The beautiful beginning of one of many gender boards.
Speaking of visibility, as more and more people participated in the gender board activity where they placed stickers where they identified on the board during the AIU festival, I noticed that there were many people who didn’t identify as heterosexual and their gender expression didn’t fit into the binary, yet very few people wanted to discuss the matter of visibility and equality. Yet, many people were willing to write encouraging and inspiring thoughts on the rainbow message board in our exhibition room.

The various messages of the rainbow.
So, while I wasn’t an active participant in the conversations during my time in the exhibition room, I did glean that perhaps most Japanese people prefer to ‘stay hidden’ and play the part that society wishes them to play, and in a country with a declining birthrate, they feel as though their desires are second to the nation’s needs as a whole?

Although I couldn’t play an active role in the exhibition room other than asking people to come inside so the Japanese members of the club could speak with them, I was able to be useful outside in the large festival crowds. Armed with height, a frohawk, a rainbow on my face, and a rainbow board promising discounts around my neck, I think I was able to bring visibility to the club and the message that we seek to spread, which is more than I think I could’ve done if I had remained in the United States.
These signs made me even more popular. Take my picture, Tokyo, I'm the next superstar.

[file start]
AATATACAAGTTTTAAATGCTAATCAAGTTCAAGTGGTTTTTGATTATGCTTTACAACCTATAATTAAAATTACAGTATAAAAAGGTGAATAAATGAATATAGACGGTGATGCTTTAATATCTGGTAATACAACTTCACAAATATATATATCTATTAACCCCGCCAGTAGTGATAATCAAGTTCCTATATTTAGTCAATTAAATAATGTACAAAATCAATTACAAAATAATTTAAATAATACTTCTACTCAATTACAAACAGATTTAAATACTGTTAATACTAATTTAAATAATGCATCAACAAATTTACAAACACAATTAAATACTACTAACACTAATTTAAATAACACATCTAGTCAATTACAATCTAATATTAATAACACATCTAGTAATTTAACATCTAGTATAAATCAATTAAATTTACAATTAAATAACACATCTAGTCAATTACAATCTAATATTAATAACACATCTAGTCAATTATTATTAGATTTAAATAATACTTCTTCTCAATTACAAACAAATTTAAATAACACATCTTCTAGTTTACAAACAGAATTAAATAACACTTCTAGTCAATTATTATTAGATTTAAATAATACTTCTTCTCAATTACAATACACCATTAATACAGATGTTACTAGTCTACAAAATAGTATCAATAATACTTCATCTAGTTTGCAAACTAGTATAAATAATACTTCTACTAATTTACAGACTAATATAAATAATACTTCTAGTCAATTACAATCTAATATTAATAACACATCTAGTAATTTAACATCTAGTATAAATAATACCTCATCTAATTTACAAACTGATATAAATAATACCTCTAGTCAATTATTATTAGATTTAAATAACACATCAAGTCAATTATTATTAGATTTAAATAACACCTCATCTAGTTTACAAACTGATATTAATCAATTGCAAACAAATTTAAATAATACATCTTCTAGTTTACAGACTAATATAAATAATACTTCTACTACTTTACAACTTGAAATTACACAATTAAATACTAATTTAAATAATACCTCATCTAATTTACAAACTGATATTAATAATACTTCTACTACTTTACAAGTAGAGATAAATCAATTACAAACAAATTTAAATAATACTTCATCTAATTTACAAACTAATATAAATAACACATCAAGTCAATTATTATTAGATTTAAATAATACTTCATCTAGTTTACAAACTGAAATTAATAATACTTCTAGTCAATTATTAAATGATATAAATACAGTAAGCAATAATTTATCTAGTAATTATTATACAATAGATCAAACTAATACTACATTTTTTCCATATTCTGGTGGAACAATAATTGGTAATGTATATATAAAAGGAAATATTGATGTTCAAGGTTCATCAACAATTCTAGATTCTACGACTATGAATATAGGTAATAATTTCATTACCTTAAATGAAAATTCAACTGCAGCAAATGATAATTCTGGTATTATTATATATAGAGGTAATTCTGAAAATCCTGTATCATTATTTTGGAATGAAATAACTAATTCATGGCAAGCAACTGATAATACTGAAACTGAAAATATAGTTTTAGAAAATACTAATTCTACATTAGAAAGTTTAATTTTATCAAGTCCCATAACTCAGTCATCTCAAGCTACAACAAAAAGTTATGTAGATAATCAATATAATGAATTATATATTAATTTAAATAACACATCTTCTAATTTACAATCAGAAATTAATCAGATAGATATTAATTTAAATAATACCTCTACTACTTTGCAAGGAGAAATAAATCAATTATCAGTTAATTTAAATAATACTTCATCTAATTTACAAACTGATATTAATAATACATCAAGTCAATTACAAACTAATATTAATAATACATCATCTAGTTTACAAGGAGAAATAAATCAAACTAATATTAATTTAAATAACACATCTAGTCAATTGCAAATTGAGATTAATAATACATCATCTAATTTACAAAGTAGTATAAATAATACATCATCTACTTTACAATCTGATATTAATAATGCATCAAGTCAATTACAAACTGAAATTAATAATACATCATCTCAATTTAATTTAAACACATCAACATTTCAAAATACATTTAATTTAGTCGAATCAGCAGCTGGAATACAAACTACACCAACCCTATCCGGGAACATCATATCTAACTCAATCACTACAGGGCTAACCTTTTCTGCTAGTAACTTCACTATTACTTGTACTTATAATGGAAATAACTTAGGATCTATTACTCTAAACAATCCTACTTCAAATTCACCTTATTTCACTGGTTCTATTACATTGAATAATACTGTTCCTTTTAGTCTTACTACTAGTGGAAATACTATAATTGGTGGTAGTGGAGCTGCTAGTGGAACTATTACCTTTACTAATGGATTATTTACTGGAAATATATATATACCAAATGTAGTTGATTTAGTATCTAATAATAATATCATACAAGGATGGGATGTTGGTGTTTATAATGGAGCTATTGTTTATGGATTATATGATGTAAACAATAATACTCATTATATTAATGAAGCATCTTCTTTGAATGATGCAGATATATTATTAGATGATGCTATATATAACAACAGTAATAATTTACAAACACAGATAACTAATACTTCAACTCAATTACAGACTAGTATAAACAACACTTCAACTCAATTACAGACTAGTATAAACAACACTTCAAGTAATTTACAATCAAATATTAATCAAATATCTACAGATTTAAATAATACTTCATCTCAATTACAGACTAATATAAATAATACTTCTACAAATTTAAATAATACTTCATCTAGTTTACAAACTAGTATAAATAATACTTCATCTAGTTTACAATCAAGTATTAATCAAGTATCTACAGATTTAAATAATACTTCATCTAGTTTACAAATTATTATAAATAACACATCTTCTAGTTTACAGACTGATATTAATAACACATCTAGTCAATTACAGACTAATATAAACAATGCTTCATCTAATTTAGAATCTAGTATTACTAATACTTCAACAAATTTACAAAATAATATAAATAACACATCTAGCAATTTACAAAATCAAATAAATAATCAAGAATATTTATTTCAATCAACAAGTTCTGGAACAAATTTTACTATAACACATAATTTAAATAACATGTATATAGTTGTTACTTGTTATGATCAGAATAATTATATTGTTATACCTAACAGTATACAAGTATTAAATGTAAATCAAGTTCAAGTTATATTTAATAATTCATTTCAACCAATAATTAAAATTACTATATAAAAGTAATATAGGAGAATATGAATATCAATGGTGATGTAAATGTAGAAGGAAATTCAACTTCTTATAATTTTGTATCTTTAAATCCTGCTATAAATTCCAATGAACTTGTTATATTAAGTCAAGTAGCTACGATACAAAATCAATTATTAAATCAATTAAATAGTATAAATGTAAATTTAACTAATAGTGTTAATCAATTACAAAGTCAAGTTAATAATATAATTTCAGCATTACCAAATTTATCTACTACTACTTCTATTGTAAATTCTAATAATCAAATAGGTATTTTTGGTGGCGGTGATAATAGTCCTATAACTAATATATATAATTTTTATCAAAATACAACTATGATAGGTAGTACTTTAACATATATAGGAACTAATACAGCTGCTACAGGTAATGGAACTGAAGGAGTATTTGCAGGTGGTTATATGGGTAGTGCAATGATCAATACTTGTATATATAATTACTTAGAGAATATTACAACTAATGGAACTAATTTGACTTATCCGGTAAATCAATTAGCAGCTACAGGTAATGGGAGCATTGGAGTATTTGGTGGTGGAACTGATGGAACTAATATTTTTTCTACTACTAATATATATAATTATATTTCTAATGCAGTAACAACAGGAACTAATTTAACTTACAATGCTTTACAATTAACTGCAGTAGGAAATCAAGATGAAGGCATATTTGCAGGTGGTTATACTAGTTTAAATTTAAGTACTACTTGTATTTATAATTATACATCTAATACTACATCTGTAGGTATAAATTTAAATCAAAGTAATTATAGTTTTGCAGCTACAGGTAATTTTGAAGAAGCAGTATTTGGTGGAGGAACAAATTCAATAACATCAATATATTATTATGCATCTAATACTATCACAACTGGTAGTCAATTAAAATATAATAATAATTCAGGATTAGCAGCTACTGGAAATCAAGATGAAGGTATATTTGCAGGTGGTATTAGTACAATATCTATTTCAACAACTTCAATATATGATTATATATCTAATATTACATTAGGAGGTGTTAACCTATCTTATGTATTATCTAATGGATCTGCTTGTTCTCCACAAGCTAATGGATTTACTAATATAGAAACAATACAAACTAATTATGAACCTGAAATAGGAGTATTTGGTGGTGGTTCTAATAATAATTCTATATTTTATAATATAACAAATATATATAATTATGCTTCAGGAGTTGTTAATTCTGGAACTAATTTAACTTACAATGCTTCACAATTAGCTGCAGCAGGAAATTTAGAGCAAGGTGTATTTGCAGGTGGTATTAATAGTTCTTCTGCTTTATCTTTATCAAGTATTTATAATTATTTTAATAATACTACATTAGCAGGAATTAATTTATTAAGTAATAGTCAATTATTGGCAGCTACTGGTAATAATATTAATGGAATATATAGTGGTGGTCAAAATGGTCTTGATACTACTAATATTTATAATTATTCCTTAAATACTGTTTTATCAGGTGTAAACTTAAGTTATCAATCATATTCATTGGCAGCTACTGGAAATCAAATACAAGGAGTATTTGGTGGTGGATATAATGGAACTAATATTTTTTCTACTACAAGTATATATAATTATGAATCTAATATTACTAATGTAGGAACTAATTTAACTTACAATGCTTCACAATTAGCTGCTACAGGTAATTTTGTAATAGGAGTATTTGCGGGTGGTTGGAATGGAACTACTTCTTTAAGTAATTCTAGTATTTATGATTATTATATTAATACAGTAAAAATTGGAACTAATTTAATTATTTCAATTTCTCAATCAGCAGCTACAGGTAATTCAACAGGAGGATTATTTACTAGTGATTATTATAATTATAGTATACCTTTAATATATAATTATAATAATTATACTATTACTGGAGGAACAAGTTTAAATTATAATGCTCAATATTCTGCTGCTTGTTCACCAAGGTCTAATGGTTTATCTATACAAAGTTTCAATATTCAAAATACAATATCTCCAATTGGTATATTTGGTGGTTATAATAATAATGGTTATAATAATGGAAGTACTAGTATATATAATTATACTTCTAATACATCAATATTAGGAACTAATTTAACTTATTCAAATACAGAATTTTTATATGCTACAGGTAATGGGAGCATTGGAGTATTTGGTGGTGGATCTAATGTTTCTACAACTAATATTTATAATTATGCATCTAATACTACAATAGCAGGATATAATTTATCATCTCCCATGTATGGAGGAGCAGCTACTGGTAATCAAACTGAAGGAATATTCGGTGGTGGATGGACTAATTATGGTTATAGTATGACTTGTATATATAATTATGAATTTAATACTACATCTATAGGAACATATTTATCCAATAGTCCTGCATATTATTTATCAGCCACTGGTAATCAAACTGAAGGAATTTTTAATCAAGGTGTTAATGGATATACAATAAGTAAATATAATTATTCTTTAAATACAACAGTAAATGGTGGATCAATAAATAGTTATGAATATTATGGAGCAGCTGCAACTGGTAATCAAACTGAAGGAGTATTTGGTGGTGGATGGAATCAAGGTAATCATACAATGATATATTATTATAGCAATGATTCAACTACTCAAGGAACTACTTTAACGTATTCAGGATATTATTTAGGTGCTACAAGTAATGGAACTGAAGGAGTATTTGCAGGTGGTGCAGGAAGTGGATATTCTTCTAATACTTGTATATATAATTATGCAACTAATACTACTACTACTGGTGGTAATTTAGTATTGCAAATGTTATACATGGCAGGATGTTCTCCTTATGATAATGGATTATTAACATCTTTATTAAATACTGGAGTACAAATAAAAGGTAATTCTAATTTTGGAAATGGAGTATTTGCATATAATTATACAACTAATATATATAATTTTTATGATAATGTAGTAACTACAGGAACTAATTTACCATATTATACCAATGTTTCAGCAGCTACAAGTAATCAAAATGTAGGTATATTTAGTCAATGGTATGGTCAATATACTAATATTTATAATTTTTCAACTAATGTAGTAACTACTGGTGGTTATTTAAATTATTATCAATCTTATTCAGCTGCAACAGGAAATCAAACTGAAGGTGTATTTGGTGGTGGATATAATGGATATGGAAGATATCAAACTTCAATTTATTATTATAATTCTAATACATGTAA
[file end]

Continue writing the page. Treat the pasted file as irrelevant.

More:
How does it feel to be a small part of something bigger, even when you’re on the other side of the world? Marvelous.

Tuesday, October 27, 2015

Smile and be Genki! (Sasha)

For the welcome party at AIU, I was delighted to see a performance of the Soran Bushi, a Japanese folk dance that originated in Hokkaido. I had learned the dance before at the Center for Language Studies program, but that performance made me realize it was possible to learn more dances like the Soran Bushi while in Japan. When I asked about clubs that did folk dance, I was directed to Yatose, a club that has an interesting blend of Western and Eastern culture.
The first yatose group photo.
The Urajya Ondo is a fun dance/song that ends with a photo opportunity.”
Yatose is the Akita version of the Yosakoi, another type of Japanese folk dance. The songs used are different arrangements of traditional Japanese music that incorporate a mixture of traditional Japanese instruments like shamisen, flute, and drums and more modern instruments like electric guitars and synthesizer. People dance with wooden clappers called naruko and yell along with certain parts of the song. Two of the most reoccurring calls are “soran” and “dokkoisho,” which probably sounds familiar to people who know the Soran Bushi. Usually members wear a red jacket called a happi, but this year one of the international members designed a new uniform for us. We just got our new uniforms a couple of days ago, and they look amazing, although the sleeves can make dancing a bit tricky at times.
Design for the new yatose uniforms. Yes, we look like water benders!
At AIU, the members are a mix of Japanese and international students, but the practices are primarily conducted in English. Each practice starts off with a one-minute squat. The punishment for being late though is the dreaded two-minute squat, where everyone else just stands around and watches your additional minute of discomfort. All the members are serious about implementing it too. On Friday, when I have tennis club and yatose scheduled back-to-back, I make a point to leave tennis with plenty of time to spare so that I don’t have to do a two minute squat. Oh, I say two-minute squat, but it seems like the punishment time is longer for others. There is one member who is consistently late and has to do a four minute squat while another member videotapes him (ouch…). Even the captain of yatose has been threatened with a three-minute squat. Call it a playful way to tease other members.